The problem for consumers, and a leading argument for the ban, is that we can’t see or smell the differences in foods containing the killer fats. Some argue they make food taste better, but few of us could identify them in a taste test.
Labeling was the first step
The first government move to regulate the fats gave consumers information to make their own choices at the supermarket. In 2003, the U.S. Food and Drug Administration said that manufacturers must reveal the trans fat content of foods in labels.
Add a public education campaign and the much publicized debate over New York City’s landmark ban in 2006, and you had consumers combing labels for foods free of the fats.
Like the vendors at Minnesota’s State Fair last year, many manufacturers took note, found alternatives and touted the fact that their products were made sans trans fat.
But consumers still need to monitor labels, a University of Minnesota research team reported this year in the Journal of the American Dietetic Association. The researchers checked labels on products at a Twin Cities area Wal-Mart Super Center to assess levels of trans fat and saturated fat in margarines and butters, cookies, snack cakes and other snacks. Most of the products were trans-fat free. But several items contained substantial portions of trans fats. For example, three of 40 snack products that were sampled contained three or more grams of the fats.
“Consumers need to read product labels because the trans fat content of individual products can vary significantly,” the Minnesota research team concluded. “Products that are lower in trans and saturated fat tend to cost more, which may be a barrier to their purchase for price-conscious consumers.”
What do you do in a restaurant, though, or in your neighborhood bakery? That tantalizing cookie on the counter usually doesn’t come with an ingredient label.
That’s where California’s law comes in. State health inspectors will monitor the ingredients in the kitchens of restaurants, bakeries and other food facilities. If trans fats are found, the violators can be fined $25 to $1,000.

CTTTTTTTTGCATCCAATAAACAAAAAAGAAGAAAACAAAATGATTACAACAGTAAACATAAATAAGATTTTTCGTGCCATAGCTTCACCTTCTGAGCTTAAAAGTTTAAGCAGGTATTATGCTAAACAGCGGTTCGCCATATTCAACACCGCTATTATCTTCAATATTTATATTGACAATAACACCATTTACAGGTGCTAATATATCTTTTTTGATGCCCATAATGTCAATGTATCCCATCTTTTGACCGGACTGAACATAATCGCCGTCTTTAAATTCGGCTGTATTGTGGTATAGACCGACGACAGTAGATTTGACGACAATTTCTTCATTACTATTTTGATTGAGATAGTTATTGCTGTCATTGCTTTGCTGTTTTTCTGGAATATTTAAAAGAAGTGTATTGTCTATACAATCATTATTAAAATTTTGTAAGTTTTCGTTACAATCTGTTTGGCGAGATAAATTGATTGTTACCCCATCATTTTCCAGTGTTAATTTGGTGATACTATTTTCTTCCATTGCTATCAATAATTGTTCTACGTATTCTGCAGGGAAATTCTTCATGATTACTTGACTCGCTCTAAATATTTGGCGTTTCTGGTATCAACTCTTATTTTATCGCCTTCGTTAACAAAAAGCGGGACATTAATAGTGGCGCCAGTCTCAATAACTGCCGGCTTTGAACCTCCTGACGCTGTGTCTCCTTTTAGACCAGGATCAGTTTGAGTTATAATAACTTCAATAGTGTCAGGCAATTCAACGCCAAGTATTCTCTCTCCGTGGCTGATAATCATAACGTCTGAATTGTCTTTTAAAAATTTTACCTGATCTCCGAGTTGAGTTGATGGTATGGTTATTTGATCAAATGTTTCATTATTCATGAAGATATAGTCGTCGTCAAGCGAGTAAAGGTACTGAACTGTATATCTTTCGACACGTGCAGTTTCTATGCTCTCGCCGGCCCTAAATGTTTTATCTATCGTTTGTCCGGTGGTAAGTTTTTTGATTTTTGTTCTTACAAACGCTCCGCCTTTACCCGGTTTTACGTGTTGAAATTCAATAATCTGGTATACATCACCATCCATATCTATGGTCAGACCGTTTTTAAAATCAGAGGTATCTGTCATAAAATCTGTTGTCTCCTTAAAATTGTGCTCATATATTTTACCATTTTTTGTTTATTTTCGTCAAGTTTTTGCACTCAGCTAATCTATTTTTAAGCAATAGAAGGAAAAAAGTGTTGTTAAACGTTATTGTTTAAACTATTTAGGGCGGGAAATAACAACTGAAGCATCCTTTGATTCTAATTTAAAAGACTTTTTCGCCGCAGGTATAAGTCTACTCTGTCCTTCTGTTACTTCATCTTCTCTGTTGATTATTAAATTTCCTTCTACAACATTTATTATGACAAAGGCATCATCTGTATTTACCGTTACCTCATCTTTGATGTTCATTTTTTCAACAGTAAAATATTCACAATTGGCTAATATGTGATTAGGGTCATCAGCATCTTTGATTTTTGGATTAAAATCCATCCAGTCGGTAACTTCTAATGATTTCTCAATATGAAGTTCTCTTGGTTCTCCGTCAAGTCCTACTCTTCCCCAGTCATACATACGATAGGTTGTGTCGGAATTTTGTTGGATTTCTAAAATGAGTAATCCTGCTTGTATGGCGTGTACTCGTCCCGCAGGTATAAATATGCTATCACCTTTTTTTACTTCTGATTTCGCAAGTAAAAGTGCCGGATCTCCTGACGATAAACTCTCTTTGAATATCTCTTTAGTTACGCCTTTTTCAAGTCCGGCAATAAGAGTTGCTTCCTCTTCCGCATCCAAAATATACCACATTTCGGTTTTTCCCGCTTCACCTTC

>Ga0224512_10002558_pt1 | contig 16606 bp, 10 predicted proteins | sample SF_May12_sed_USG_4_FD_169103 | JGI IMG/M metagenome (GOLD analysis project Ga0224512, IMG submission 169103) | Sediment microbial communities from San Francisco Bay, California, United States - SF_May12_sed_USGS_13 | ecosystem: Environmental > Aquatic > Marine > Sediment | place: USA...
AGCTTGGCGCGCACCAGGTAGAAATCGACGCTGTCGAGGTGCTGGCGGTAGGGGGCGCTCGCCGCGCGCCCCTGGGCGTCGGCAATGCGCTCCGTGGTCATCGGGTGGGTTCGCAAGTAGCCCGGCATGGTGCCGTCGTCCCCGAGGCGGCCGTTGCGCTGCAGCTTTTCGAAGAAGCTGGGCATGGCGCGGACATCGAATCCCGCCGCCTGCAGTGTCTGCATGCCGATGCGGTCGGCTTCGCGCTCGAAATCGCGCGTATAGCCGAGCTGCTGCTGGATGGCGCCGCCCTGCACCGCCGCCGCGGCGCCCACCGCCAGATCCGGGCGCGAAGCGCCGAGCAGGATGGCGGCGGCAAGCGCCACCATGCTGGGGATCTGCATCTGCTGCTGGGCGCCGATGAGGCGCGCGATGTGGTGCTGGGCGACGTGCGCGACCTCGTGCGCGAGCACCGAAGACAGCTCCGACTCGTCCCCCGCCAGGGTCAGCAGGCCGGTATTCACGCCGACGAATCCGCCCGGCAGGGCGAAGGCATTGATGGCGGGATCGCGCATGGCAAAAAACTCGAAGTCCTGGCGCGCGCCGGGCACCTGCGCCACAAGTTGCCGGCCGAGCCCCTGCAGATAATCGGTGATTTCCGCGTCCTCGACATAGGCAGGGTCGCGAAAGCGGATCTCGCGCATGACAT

Many large restaurant chains already have fully or partly eliminated trans fat or committed to doing so, the Times reported. The restaurant association told the Times the chains include Wendy’s, El Pollo Loco, Mimis Cafe, KFC, Burger King, IHOP, Applebee’s, Starbucks, Subway, Taco Bell, Denny’s, Panera Bread, Red Lobster and the Olive Garden.
But the association said ethnic restaurants and small bakeries would have more trouble complying.
Rod White, the owner of Bertha’s Soul Food in Los Angeles, told the Times that it would cost him $30 more a week to buy cooking oil without trans fat, and he was angry.
“The government is infringing too much on the rights of people to even eat what they want,” White said. “Are they going to outlaw salt next because it causes hypertension?”
Overall, though, the association’s spokesman said, “given the fact that our industry is already phasing out trans fat in response to customers and that there is a delayed timeline for implementation, we are confident our members will be able to meet the mandate of the law.”
Will Minnesota follow California’s lead? Hard to say. At least one proposal for a ban has surfaced at the Minnesota Legislature.
Sharon Schmickle writes about foreign affairs and science. She can be reached at sschmickle [at] minnpost [dot] com.